Neural networks perform well as they can learn linear invariance

• In real data, features only occupy a small
portion of the image frame.

• Consequently, the frame can be deformed, and
relevant features be moved, without altering the content (deformation invariance).

• Hypothesis: neural networks performance related to how good they are at understanding this property.

Bruna and Mallat '13, Mallat '16

\approx

## Deformation Invariance

Can we test this hypothesis?

## Measuring deformation invariance

f(x)
x
\tau x
\tau
f(\tau x)
R_f \propto \langle\|f(x) - f(\tau x)\|^2 \rangle_{x, \tau}

Invariance measure: relative stability

(normalized such that is =1 if no diffeo stability)

we introduced a model to generate deformations of controlled magnitude

## Correlation between Deformation Invariance and Performance?

• $$R_f \sim 1$$ at initialization for all arch.
• Modern neural networks learn deformation invariance

more invariant

initialization: $$R_f \sim 1$$

more performant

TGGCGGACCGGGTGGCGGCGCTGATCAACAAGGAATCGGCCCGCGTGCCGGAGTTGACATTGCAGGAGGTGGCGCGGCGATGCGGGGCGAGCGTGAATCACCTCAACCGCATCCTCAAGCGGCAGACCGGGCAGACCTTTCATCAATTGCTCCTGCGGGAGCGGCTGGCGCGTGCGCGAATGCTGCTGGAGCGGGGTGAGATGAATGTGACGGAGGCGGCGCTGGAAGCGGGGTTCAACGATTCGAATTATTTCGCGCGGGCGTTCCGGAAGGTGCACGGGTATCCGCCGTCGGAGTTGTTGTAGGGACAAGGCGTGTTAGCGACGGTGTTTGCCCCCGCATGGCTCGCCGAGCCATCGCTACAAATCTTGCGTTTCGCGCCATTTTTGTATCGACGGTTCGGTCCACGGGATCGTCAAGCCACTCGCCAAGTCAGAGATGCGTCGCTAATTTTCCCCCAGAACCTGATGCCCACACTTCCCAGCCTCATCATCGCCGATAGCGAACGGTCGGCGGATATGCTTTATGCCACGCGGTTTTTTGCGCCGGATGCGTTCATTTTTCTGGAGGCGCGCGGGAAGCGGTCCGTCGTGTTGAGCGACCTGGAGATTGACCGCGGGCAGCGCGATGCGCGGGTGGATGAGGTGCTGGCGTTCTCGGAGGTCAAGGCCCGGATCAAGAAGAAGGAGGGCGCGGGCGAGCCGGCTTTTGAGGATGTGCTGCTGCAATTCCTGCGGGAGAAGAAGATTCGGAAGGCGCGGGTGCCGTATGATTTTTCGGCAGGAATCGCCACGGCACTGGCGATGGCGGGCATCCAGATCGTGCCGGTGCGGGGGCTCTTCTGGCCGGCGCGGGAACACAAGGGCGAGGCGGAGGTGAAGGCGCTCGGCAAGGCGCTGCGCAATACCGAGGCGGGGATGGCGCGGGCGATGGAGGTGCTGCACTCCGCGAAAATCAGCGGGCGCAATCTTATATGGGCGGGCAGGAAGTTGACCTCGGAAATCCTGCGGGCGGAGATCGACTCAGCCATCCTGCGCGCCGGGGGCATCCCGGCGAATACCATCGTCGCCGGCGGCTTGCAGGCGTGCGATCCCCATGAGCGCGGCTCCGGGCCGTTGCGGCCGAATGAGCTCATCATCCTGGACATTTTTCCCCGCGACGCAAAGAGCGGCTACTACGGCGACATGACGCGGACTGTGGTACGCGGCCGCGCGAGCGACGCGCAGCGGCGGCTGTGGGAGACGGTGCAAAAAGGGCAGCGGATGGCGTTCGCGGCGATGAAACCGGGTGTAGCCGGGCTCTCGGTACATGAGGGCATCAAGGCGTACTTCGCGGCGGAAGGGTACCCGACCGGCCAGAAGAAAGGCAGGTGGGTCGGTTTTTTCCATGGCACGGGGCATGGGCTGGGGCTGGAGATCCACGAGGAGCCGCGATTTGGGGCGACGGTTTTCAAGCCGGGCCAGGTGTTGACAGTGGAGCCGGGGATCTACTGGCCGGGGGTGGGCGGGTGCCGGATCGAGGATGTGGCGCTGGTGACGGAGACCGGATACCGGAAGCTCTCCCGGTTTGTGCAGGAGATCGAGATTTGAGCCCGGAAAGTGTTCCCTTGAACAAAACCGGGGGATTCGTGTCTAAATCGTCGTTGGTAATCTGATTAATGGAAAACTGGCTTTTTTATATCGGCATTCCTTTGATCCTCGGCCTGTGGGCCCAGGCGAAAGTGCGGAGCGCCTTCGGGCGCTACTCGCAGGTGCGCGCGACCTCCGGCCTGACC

Suggest that understanding deformation invariance is crucial for solving image classification

# Learning Hierarchical Tasks with Deep Neural Networks

...

dog

face

paws

eyes

nose

mouth

ear

edges

Hard to formally characterize the hierarchical structure in real tasks like images or text:

Physicist approach:
Introduce a simplified model of data

## Simple Model of Hierarchical Data

classes:

high-level
features:

etc...

low-level
features:

etc...

\tfrac{1}{2}
\tfrac{1}{2}
\tfrac{1}{2}
\tfrac{1}{2}
\tfrac{1}{2}
\tfrac{1}{2}
\tfrac{1}{2}
\tfrac{1}{2}

synonyms

• Invariance of this model is with respect to exchanges of synonyms

## Simple Model of Hierarchical Data

\tfrac{1}{2}
\tfrac{1}{2}
\tfrac{1}{2}
\tfrac{1}{2}
\tfrac{1}{2}
\tfrac{1}{2}